Atlanta has grown on me. I'm still learning to like it (laughs). I only spend about two hours at work during the summer so its easy right now, but you know things get more hectic during the school year. I actually find more solace at school during the school year, which is crazy because I'm an introvert. The variety of people here is great, and I think that I'm longing for some sense of community that is here.
Talk to me a little more about community and it's impression on you.
I think that I pass on the community I experience here to the people I teach. I take a lot of direction from Dr. Black; he serves as my mentor, my academic adviser, my spiritual adviser, almost a father figure really (laughs). The way that he structures his classes is all about community. He even gave me the opportunity to teach two of his classes at Morehouse for an entire semester. We built a sense of community with those young men, I call them "my boys" because I've "adopted" about five or six of them, with a familial type of network where we learn from each other; our experiences, our lifestyles, and open up our little boxes and experience real diversity.
Ok a lot of what you've talked about is community and diversity; how does that relate to what your interests are? The reason(s) why you are here at Clark in the first place?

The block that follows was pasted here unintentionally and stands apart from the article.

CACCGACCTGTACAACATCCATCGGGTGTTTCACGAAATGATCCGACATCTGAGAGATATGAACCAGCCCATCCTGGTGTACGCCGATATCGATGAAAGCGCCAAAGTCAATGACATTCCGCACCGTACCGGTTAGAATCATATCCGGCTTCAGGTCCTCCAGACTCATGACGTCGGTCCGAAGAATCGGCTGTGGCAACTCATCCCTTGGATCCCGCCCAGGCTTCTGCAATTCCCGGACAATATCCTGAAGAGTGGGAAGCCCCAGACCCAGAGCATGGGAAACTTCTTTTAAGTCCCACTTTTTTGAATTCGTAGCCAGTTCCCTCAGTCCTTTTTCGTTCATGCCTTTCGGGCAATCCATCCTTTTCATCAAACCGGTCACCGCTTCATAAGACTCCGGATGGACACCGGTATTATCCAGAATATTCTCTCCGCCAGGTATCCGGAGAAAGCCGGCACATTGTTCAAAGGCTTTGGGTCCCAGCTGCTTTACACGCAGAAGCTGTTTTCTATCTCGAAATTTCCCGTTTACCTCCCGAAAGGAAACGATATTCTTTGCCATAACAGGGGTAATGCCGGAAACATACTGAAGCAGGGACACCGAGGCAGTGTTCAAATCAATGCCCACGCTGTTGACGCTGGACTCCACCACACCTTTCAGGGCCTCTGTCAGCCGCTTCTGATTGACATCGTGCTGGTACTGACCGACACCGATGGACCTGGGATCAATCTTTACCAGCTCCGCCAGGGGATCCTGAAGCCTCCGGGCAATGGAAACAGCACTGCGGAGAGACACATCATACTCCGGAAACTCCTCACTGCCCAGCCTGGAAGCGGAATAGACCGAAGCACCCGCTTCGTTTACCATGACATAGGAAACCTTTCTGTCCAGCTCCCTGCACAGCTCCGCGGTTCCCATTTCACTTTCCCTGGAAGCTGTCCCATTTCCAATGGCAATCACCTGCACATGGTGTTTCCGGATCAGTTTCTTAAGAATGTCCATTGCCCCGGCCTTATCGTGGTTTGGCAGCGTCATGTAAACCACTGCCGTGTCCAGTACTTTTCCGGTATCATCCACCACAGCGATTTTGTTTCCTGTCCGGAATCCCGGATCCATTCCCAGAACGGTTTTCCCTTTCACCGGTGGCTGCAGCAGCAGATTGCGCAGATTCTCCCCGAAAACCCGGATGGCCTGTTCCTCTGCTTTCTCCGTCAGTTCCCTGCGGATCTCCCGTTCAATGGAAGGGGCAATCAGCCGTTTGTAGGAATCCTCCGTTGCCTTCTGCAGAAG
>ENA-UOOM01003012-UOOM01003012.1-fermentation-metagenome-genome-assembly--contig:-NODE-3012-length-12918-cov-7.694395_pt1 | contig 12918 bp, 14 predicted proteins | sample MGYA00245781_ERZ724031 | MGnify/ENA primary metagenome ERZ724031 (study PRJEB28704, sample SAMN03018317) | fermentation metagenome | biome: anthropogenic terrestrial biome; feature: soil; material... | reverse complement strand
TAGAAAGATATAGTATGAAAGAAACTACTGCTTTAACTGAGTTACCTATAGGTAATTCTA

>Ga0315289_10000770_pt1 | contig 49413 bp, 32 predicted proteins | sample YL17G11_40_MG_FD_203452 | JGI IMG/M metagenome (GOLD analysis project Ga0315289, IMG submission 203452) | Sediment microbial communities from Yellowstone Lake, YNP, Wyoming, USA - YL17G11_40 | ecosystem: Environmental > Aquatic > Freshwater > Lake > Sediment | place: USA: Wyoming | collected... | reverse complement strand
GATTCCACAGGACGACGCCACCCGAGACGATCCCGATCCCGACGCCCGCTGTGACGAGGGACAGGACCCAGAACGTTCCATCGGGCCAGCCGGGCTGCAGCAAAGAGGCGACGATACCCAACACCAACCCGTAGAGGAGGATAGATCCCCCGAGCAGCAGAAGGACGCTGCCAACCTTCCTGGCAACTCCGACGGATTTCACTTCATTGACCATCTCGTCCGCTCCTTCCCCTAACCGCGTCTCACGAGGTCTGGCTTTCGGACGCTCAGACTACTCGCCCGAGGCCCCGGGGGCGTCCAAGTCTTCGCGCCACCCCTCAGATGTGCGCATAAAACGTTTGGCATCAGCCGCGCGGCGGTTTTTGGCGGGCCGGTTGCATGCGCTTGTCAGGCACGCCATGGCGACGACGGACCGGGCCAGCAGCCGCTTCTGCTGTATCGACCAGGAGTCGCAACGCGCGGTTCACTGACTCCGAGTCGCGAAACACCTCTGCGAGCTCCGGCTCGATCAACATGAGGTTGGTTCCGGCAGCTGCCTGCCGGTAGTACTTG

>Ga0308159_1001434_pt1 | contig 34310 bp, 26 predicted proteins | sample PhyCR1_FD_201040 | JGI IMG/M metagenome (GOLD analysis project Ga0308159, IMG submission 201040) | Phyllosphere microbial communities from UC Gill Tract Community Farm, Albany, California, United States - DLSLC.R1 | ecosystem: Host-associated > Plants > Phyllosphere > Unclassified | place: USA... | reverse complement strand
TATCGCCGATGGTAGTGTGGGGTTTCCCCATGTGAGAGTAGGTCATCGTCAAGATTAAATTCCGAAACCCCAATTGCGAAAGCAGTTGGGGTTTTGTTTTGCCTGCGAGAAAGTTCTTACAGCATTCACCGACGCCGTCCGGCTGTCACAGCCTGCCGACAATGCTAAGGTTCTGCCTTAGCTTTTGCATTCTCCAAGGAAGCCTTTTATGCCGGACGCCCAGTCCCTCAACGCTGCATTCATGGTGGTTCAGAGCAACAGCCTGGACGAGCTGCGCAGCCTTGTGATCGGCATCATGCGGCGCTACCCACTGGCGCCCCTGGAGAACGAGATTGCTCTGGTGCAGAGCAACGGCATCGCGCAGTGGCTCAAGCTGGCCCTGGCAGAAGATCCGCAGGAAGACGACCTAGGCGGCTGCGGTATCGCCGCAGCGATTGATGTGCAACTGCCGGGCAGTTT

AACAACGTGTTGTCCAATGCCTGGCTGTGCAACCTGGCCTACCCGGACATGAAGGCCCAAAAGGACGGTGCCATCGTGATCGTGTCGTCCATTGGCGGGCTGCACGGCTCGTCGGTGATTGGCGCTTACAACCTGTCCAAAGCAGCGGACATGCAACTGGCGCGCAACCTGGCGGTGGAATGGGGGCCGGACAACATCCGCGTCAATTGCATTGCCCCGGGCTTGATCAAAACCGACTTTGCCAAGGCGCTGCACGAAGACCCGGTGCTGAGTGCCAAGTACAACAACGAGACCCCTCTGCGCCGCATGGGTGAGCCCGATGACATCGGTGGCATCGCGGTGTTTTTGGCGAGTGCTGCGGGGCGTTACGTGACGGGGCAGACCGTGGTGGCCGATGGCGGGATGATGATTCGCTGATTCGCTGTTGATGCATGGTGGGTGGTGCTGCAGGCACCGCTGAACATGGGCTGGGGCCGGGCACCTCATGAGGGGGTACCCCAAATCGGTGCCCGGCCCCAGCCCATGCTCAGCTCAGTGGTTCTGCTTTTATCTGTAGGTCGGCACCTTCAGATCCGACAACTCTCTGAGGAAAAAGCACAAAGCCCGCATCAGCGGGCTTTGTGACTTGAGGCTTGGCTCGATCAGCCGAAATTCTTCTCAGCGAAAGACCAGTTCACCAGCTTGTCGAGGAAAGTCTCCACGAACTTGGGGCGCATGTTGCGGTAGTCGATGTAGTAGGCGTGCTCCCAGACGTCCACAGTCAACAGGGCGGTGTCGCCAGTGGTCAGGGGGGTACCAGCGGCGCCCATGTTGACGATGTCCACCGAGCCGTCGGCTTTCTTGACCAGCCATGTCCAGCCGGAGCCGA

Well my research interests haven't really changed from since I was a child. I've always been interested in my people and why we operate in certain ways. I study black masculinity and the communication patterns of people in general. I want to talk about what it means to be a black masculine figure in today's time, especially in a European centered construct like America. On the communication side I want to talk about how we communicate** with the world and how our forms of communication are fed back to us, and how it usually gets communicated dangerously.
That's really great. Your work sounds so vital to today's time. With that in mind, do you think it is important for academics to move outside of spitting rhetoric and sitting on the inside of the Ivory Tower and make their work available to others?
Yes of course! In this space, especially HBCUs, it is important to encase that Ivory Tower in Ebony. Or Onyx, if you prefer. See, my work is so race and gender specific that I hope it will be tangible for someone's life. I want it to be. Now you may have to grab a dictionary and look up some of the words, but that's a good thing. The overall message that I want to put out there is that we need to take back our own sense of self. Our story has been told from other people's perspectives for what, thousands of years? It's time to take that back. It's all about Sankofa. Now at the same time, you also have to play the game. Let's just be real, we all want that professorship at the end, so I hope that my work inspires the people that read it to learn and do what needs to be done.
Wow. That is amazing. It seems like you have put so much thought into your academic journey; you know where you want to end up and how you want to get there. What advice do you want to give to the people who are still trying to figure out their journey, be it graduate school, teaching or both?